Experts and Citizens: Rethinking Professionalism
Sullivan, William M., Tikkun
Something has gone wrong with the professions in the United States. Where law, medicine, and the other venerable "learned professions" once served as models of useful knowledge in service to the community, today's entrants to these fields find them beset by cynicism and disillusionment bred of a narrow commercialism. We no longer look to the successful lawyer or doctor for community leadership and public service. Today we worry whether their malpractice premiums are paid up.
The professions' recent record in national leadership is equally embarrassing. During several years of crucial debate over health care, the chief discernable contribution of the American Medical Association, the nation's most powerful professional organization, has been to wheel and deal to enhance its members' incomes. And as newer professions such as engineering, management, and journalism, nursing, and social work have come to the fore, they too appear unsure of their ethical vision. As the social and economic importance of professional work expands, the ethical vision within the professions appears to be contracting.
Many Americans think that there is something wrong with professionals as well. Not financially, of course. Quite the contrary. Professionals make up a large percentage of the fortunate fifth of the nation whose incomes have risen during the past decade, and the top earners among doctors, lawyers, and business executives have been doing even better than the average professional. But most of us, who have been watching our incomes stagnate and decline, now claim to see plenty of things wrong with our professional classes. From lawyer jokes to angry charges of "profscams" in the academy, to outrage at rising medical costs for declining services, professionals are finding their legitimacy threatened, their very professionalism trashed as a cloak for an arrogant ascendancy.
Everybody has good reason to worry about the state of the professions. Because professionals dominate many of the nation's most critical institutions, they play a major role in determining the fate of their fellow citizens. Whether we like it or not, we all depend upon professional competence and probity to get accurate understandings of events, to work and travel safely, to raise families, even to preserve physical and psychic health. How well professionals perform their functions is of serious, sometimes vital, concern to every American. That is why exposes of scientists who falsify crucial research data, or physicians who take financial kick-backs, or lawyers who violate conflict-of-interest codes--all of which now appear with alarming regularity--ignite public anger.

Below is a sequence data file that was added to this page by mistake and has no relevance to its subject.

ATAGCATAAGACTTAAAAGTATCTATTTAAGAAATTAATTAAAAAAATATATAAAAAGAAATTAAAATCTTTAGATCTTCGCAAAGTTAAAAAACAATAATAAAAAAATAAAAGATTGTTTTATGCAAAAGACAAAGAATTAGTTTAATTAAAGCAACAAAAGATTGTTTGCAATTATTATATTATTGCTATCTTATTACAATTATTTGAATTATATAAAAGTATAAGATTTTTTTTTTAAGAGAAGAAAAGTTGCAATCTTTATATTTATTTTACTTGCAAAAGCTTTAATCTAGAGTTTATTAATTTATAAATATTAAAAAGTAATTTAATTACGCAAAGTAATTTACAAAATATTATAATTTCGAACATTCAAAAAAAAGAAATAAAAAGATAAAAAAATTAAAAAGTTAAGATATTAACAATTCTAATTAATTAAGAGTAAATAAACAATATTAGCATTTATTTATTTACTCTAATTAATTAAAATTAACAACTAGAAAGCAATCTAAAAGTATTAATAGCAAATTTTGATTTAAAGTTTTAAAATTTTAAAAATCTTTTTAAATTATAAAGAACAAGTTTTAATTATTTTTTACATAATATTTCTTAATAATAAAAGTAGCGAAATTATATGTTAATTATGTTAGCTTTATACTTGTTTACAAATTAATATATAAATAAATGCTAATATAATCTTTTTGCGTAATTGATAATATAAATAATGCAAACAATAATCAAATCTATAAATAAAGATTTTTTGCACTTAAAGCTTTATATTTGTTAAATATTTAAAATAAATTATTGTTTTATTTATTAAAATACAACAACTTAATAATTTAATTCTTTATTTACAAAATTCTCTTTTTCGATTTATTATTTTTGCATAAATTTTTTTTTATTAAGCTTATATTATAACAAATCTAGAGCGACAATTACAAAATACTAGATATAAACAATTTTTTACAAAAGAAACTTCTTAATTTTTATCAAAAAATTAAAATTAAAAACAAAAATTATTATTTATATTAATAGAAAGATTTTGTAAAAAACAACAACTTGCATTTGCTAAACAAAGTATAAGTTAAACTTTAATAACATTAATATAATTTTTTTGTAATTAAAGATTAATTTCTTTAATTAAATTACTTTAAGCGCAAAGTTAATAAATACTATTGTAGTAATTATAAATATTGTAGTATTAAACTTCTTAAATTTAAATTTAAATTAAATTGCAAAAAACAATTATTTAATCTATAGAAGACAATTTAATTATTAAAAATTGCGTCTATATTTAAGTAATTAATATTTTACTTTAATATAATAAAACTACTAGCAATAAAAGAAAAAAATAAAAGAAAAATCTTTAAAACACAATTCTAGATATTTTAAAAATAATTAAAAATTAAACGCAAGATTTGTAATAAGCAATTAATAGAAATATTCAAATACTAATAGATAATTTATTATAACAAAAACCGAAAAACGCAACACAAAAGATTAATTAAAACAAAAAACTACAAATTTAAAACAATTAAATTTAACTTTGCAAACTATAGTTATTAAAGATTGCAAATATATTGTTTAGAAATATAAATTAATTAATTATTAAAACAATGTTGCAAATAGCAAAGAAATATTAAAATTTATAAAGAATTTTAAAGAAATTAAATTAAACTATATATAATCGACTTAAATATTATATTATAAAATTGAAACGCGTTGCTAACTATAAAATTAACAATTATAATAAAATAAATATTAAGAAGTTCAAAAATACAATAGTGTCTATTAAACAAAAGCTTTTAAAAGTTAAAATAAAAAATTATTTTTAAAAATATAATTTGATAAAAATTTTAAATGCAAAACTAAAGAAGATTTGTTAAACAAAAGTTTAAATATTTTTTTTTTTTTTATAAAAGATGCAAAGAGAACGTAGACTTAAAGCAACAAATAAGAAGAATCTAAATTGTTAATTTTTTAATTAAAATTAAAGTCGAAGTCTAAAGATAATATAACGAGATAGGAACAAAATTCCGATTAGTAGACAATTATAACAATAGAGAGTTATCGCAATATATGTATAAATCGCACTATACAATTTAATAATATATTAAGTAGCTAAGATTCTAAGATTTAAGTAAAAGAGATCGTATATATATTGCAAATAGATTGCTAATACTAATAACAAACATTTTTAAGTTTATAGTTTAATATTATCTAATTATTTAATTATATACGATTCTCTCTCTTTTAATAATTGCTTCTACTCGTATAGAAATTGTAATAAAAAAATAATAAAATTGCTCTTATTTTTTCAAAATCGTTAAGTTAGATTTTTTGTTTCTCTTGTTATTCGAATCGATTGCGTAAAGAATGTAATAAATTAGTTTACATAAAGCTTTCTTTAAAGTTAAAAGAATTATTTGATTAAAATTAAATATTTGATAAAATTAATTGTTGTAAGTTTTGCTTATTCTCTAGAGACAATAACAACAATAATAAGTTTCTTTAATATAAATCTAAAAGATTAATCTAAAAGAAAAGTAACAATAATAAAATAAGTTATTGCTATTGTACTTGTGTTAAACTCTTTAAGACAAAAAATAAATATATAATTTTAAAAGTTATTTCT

Along with the revelations of malfeasance has come the insidious erosion of morale in many fields. Teachers increasingly find their work unrewarding, doctors urge aspirants not to enter medicine, journalists find their judgment preempted by the conflicting pressures of profitable sensationalism and the constraints of libel law. The health of professionalism is a public concern, and its revival will only be possible when professionals recognize and reassert the public purposes and responsibilities at the core of their enterprise.
Today, the ethical foundation of professional life is at risk. "Professionalism," the competent and ethical application of expert knowledge, traditionally has lent integrity to professional life and made the privileges and status of professionals publicly acceptable. Professionalism is vital because professions can administer their own licensing and standards only so long as they maintain the public trust. So when Americans stop trusting professionals--when they begin to doubt the integrity of the entire field of law or question the reality of professionalism in medicine and a host of other fields--the consequence is a crisis of public confidence that cannot help but determine the future of professional work.
The many manifestations of this crisis flow from a common source. …